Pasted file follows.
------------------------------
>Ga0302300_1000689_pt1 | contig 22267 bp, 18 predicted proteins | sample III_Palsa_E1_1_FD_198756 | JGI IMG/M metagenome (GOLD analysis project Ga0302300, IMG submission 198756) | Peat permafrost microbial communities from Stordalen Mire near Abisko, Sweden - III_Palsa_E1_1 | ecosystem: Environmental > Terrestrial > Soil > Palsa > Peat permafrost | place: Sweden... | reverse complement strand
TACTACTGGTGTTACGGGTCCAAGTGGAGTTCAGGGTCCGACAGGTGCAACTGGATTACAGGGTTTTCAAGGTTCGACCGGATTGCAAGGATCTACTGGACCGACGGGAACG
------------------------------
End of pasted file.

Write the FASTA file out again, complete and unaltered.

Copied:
>Ga0302300_1000689_pt1 | contig 22267 bp, 18 predicted proteins | sample III_Palsa_E1_1_FD_198756 | JGI IMG/M metagenome (GOLD analysis project Ga0302300, IMG submission 198756) | Peat permafrost microbial communities from Stordalen Mire near Abisko, Sweden - III_Palsa_E1_1 | ecosystem: Environmental > Terrestrial > Soil > Palsa > Peat permafrost | place: Sweden... | reverse complement strand
TACTACTGGTGTTACGGGTCCAAGTGGAGTTCAGGGTCCGACAGGTGCAACTGGATTACAGGGTTTTCAAGGTTCGACCGGATTGCAAGGATCTACTGGACCGACGGGAACG